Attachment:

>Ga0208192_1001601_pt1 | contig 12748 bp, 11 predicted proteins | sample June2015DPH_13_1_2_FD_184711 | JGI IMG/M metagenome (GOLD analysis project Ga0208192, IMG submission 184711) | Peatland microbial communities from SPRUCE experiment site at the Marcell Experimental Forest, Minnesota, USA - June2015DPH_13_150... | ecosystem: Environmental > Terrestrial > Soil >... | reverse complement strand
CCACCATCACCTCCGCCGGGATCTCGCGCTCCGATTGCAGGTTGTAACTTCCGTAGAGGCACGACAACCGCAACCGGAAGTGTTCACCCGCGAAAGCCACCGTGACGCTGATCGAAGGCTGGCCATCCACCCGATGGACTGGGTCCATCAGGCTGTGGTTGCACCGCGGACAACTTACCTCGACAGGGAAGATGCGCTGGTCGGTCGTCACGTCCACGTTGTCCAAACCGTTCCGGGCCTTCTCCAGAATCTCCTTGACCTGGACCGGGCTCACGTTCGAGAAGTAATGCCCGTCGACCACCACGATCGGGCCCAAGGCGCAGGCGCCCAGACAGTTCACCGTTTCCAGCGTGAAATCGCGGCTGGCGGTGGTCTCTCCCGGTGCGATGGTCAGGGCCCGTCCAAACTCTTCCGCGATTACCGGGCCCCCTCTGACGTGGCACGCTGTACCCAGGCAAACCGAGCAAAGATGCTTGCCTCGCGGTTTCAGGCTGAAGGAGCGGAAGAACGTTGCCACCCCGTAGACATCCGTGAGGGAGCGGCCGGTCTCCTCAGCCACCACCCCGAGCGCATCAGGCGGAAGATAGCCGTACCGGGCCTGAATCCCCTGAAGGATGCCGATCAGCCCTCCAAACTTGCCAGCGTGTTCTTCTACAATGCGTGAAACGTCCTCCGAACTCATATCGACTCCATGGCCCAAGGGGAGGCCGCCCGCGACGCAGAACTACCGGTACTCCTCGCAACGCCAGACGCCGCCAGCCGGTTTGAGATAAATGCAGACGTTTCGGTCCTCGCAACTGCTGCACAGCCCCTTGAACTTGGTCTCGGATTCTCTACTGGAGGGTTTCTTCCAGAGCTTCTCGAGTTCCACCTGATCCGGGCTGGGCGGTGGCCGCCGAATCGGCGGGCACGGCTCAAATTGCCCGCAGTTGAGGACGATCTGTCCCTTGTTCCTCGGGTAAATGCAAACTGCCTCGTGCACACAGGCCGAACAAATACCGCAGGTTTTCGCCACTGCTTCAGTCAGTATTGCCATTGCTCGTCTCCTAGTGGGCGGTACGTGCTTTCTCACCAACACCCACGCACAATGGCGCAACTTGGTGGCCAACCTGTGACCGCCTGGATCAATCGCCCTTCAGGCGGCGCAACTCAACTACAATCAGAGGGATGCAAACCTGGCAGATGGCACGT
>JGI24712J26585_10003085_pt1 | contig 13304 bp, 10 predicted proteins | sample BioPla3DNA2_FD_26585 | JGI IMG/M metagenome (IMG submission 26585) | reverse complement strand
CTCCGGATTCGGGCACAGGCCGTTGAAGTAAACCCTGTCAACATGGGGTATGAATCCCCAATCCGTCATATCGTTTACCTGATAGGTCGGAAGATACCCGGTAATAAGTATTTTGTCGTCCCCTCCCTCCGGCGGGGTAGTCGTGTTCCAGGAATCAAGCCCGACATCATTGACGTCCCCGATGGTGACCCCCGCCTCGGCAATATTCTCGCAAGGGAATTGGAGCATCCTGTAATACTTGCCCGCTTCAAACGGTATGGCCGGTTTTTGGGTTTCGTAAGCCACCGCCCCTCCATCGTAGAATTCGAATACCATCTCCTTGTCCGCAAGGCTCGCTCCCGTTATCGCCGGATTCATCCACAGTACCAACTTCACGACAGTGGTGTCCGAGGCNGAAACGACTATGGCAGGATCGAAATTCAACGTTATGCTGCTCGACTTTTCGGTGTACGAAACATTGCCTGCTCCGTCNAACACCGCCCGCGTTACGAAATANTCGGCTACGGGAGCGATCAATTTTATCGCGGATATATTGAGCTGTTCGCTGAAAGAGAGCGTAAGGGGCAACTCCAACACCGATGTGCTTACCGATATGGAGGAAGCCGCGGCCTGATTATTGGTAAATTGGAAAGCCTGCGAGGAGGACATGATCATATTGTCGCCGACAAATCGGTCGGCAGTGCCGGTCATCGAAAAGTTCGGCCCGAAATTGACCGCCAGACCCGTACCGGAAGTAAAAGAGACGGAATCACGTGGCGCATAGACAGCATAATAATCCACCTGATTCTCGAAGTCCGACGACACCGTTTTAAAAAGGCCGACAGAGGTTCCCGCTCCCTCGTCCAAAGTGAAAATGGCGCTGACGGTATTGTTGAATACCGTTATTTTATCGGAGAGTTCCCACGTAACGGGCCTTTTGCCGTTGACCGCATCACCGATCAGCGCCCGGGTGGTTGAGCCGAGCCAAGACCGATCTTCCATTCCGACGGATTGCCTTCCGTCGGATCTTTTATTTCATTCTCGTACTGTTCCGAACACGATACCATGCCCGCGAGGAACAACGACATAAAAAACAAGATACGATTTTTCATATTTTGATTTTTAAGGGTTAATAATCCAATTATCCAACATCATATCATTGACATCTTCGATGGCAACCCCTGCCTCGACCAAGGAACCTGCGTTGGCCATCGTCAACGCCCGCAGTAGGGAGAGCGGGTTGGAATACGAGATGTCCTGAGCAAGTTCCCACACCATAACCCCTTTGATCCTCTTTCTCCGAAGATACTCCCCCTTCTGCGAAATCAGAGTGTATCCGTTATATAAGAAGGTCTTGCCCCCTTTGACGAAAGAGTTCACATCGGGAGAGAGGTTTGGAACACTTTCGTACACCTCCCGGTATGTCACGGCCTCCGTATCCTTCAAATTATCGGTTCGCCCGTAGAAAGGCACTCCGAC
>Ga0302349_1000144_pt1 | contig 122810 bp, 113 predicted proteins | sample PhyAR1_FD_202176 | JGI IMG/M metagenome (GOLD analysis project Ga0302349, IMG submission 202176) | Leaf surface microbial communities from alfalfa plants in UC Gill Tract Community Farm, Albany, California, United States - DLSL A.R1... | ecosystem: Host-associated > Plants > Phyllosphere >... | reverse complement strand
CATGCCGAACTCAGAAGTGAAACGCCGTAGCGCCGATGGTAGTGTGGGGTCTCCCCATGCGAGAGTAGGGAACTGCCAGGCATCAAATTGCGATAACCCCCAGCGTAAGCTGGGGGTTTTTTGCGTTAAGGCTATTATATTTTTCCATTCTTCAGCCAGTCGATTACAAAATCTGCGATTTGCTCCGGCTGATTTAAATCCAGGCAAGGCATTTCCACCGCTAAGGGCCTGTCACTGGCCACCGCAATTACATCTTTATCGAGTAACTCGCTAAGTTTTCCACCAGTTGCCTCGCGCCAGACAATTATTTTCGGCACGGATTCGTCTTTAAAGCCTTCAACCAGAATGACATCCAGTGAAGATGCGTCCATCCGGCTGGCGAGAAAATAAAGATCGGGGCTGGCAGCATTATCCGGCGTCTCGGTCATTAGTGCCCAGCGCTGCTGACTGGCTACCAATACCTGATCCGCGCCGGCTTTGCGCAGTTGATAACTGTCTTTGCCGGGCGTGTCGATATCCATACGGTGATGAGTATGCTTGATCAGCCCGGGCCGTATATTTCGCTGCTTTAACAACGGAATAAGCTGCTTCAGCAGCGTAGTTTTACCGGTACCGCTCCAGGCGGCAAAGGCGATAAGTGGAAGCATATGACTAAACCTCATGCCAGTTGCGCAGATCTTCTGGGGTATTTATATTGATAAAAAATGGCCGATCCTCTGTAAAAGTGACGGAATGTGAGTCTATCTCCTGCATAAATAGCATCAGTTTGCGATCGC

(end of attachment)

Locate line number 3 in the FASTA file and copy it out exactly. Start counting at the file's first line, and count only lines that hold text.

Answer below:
>JGI24712J26585_10003085_pt1 | contig 13304 bp, 10 predicted proteins | sample BioPla3DNA2_FD_26585 | JGI IMG/M metagenome (IMG submission 26585) | reverse complement strand